CLIFFORD

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He’s very quiet…looks like he enjoys minding his business, which doesn’t seem much for now. He opens the gate to let me out every morning. He’s still there when I come back from work; most days anyway. Waves shyly when I wave at him, doesn’t try to strike up a conversation.

I’ve often wondered what goes through his mind all day, while he sits in his little kibanda waiting for my neighbours and I to hoot impatiently to be let in or out, in our middle class cars, from our middle class jobs or heading to our middle class haunts. He opens and shuts that creaky little gate every day, six days a week. I haven’t heard him complain, or ask for some “tea”. The first time I asked him his name he whispered it, and I missed it and had to ask him to repeat it. It wasn’t much louder this time either, so I’m not sure whether it’s Clifford or Gibson, and I’m embarrassed about asking him again. So I’m calling him Clifford here.

He seems young; mid to late twenties maybe. His eyes tell sorrowful tales, like of a man who’s seen too much hardship in his young life. He doesn’t walk with that arrogant swagger of a twenty-something year old guy born and brought up in the city. He walks like he’s carrying this heavy burden that only he knows. Like he could tell you stories that would leave you in awe of him, only because you don’t know whether you’d be half the man he is if you went through what he’s gone through.

Sometimes I wonder whether he takes on a different personality when he’s away from that gate and out of his uniform. Is he the storyteller? The life of the party? Is he the guy who takes charge and gives everyone else a plan; the one who calls the shots?

Or is he the quiet, pensive type? The type who reads all day in his kibanda, or does the crossword puzzle from old newspapers salvaged from wherever he can find them. Does he create beautiful art using scrap, or is he a momma’s boy, the one who left shagz to try and eke out a living in Nairobi so that he can take care of his mom and siblings, perhaps fix her thatched hut or buy her a nice kitenge so she shines when she meets her chama women.

I wonder whether he spends his free time with his girl, chilling at Uhuru Park, looking at the tall buildings as they sip on Fanta and eat queen cakes as he tells her he’s going to have a good job and work in one of them one day. Does he spend his time dreaming of a better future, or has he resigned himself to the hand that fate has dealt him?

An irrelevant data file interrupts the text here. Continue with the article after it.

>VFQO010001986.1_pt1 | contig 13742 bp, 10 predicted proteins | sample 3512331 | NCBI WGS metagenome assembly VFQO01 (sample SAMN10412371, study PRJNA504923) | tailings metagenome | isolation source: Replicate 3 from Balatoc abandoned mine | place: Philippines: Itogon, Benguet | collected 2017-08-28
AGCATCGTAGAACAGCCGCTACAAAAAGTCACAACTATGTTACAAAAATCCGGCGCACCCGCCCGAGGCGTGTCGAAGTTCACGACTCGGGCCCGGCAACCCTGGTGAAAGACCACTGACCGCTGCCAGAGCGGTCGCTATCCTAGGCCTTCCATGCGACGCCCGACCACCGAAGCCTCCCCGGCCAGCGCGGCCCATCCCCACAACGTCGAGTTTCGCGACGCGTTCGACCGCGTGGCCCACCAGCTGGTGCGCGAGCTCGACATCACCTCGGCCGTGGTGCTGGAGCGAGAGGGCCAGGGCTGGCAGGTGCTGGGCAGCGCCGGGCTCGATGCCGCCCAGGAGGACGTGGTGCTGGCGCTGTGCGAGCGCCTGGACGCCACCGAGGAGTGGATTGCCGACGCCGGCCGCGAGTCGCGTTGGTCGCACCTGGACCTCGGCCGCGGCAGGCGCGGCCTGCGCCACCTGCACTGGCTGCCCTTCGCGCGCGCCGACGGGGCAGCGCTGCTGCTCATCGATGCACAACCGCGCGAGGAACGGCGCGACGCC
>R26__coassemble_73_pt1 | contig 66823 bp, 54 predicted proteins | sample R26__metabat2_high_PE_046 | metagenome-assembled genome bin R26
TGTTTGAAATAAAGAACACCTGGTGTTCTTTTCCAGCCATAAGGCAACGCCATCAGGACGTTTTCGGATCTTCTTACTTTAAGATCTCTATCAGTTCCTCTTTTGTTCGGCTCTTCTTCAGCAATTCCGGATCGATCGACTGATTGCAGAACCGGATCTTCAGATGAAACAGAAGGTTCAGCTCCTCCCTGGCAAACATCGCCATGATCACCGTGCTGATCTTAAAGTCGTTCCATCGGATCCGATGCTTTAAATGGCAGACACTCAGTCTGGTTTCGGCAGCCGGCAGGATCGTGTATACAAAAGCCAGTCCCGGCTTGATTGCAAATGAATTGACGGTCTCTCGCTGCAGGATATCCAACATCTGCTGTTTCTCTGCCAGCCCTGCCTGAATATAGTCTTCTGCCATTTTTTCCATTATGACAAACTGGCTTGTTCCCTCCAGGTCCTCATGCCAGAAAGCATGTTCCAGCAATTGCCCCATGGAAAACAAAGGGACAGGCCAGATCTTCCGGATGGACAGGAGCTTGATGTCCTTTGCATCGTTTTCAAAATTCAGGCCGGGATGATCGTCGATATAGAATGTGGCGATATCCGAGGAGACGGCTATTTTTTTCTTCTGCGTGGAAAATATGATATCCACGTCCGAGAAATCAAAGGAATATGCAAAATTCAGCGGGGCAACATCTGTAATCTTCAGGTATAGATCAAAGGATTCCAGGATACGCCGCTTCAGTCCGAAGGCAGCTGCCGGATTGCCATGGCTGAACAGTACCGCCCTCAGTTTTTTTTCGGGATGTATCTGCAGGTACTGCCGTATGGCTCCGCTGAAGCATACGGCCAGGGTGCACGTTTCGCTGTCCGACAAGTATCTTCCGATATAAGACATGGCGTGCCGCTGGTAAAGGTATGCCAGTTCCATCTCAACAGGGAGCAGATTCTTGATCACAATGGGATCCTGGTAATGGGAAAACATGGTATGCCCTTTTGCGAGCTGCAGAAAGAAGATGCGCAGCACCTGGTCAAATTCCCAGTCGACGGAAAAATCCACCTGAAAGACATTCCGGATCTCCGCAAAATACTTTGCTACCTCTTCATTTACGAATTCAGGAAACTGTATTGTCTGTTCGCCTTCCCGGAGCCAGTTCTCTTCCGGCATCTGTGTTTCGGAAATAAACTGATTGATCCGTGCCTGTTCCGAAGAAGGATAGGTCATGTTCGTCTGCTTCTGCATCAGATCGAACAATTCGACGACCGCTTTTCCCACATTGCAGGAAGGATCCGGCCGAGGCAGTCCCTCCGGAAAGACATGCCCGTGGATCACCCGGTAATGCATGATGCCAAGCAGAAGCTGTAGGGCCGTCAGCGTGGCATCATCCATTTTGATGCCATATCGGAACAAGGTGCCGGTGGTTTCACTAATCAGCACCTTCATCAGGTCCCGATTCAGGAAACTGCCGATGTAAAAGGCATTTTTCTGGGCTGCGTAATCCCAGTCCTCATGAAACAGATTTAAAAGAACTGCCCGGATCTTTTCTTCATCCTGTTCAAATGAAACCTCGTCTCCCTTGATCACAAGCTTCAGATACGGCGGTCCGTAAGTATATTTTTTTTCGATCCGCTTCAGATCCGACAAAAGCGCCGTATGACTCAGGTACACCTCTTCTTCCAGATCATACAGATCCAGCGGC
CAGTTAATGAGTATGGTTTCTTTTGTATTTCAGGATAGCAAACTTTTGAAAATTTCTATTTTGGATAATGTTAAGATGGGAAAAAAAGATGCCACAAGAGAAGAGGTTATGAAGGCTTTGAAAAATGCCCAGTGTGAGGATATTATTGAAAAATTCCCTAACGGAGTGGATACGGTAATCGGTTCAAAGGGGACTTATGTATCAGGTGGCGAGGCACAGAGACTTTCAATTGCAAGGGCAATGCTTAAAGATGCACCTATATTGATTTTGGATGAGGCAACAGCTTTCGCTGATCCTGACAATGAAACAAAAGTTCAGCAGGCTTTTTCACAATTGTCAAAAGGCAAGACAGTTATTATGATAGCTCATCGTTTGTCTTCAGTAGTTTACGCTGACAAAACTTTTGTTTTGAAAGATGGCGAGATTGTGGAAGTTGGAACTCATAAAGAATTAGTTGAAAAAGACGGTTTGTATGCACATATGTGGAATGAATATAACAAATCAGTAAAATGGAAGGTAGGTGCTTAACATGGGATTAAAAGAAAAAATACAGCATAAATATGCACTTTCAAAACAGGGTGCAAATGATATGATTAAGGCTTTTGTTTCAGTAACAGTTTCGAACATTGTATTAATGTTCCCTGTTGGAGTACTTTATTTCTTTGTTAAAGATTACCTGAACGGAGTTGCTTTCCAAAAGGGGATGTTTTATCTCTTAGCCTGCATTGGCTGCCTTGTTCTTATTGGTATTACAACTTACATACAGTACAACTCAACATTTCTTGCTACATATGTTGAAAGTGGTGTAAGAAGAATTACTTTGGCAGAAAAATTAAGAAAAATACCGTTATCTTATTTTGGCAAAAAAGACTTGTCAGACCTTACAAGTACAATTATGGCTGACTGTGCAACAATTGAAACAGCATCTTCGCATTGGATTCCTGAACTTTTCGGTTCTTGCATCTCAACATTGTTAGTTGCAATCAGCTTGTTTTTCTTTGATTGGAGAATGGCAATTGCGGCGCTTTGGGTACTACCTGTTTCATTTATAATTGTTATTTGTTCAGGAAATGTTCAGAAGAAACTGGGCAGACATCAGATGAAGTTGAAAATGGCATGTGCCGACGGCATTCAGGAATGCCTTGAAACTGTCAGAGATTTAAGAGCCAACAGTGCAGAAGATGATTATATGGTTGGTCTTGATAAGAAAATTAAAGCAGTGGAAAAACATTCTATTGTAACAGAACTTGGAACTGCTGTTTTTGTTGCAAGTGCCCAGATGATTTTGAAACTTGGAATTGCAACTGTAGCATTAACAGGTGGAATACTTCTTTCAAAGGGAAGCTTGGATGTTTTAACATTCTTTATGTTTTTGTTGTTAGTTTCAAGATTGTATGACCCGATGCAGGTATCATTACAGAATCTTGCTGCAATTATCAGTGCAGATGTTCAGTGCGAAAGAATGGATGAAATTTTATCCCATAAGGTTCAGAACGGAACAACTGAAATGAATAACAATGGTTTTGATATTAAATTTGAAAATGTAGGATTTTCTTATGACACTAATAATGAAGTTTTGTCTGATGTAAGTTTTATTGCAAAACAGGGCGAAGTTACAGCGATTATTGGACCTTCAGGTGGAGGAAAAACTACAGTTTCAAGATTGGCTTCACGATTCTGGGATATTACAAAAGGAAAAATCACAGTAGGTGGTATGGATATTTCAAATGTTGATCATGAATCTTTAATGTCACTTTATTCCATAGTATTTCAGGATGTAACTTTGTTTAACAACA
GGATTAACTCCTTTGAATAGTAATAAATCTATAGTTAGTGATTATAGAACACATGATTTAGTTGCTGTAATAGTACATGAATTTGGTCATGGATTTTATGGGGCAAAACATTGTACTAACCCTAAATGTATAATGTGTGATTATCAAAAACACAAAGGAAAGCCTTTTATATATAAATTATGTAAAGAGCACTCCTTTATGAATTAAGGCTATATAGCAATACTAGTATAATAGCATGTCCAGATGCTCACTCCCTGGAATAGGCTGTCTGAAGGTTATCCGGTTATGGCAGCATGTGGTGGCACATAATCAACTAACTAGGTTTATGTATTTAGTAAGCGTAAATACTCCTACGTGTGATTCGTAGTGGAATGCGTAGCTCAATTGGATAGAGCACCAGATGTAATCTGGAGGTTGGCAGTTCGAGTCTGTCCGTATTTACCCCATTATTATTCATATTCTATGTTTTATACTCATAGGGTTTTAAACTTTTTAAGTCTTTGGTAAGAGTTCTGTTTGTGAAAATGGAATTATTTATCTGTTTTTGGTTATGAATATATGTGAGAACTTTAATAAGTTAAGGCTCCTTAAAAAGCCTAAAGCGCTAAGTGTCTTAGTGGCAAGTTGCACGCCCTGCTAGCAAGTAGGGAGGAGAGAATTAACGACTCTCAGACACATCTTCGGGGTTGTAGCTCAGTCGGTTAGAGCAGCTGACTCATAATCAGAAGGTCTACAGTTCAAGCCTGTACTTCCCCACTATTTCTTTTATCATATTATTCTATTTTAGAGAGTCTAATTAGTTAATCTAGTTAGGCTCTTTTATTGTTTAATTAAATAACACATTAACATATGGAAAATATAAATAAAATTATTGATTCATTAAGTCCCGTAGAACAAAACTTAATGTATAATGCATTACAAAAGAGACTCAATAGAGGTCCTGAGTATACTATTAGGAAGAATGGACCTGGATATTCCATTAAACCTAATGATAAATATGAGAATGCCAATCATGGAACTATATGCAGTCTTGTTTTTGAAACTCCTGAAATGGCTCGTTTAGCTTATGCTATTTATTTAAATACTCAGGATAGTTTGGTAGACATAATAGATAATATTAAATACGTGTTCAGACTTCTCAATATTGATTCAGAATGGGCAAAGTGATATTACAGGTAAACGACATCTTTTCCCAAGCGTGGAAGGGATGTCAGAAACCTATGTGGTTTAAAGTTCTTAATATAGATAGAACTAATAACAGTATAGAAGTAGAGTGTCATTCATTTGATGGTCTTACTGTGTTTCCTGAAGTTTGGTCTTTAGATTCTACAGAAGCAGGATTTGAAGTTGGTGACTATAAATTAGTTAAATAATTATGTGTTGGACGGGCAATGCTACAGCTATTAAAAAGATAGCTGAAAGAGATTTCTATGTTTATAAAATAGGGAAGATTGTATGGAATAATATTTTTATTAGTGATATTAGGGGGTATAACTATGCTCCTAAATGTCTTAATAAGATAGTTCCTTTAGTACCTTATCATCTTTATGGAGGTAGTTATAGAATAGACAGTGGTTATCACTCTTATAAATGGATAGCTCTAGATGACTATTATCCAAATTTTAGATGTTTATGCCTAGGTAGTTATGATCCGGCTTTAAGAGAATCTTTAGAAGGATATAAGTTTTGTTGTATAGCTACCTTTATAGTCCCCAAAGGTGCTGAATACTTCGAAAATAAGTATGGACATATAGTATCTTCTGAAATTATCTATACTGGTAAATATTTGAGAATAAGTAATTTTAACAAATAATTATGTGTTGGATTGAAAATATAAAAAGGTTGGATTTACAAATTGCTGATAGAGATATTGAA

I wonder what his hopes and dreams are.

“When I grow up, I want to be a watchman!”

Said no-one ever. At least I don’t know whether anyone has ever said that.

Because here, in this big bad city, the watchman is not the guy you want to be. He’s the guy you bark at when he takes 30 seconds longer to open your gate. Or the guy you smile at when you need parking in town to avoid dealing with kanjo, or near Vineyard when the hordes of young, functioning alcoholics take the few, prime parking slots and you have to park further down the road.

You talk to him when you need something. Never to ask him whether he might need something from you. And when he does ask for a little something, you throw him a 20 bob and tell him “Shika boss, sina kitu ingine lakini next time nitaku-sort”, then walk away like that 20 bob will change his life. At least you didn’t ignore him, right?

And so Clifford has learned to do that, wait to be spoken to. His is a life of quiet servitude. You’re the master, and he’s there to do what you tell him to do.

Sometimes I wonder whether Clifford would be able to repel thugs if they attacked our little block. But with what, his eyes? You see, Clifford is not armed: no bow, arrows or rungu. No boots even. He wears these old, white sneakers if it’s really cold, and sometimes he goes about his duties in these plastic sandals that I’m sure nobody can chase down a thug in.

But he’s the watchman right? Maybe his job is simply to watch…and yours is to pray that he never sees anything threatening. No, that would upset your middleclass existence.

Sometimes I wonder what he’d like to be if given another shot at life, one with a different destiny.

Would he be a banker from Chase, all slim-fit suits and ties, driving German machinery and buying drinks at Buddha? Would he be an accountant, pushing paper and numbers all day without the burden of having to be the cool, funny guy at the water cooler?

I think he’d be a creative. Quiet, amazingly talented and with an eye for detail that’d baffle many. He’d walk into the office at odd hours, in his Converse, jeans (slightly rugged but clean, not pressed) and messenger bag slung lazily around his hip. Nerdy, but in a cool way. Always polite, always yearning to please. Servitude still, but in a different way.

So I’m going to ask him one of his days, get to know him. I have a feeling I’ll be better for it.

Also, next time you see a Clifford, be nice. It won’t cost you anything.

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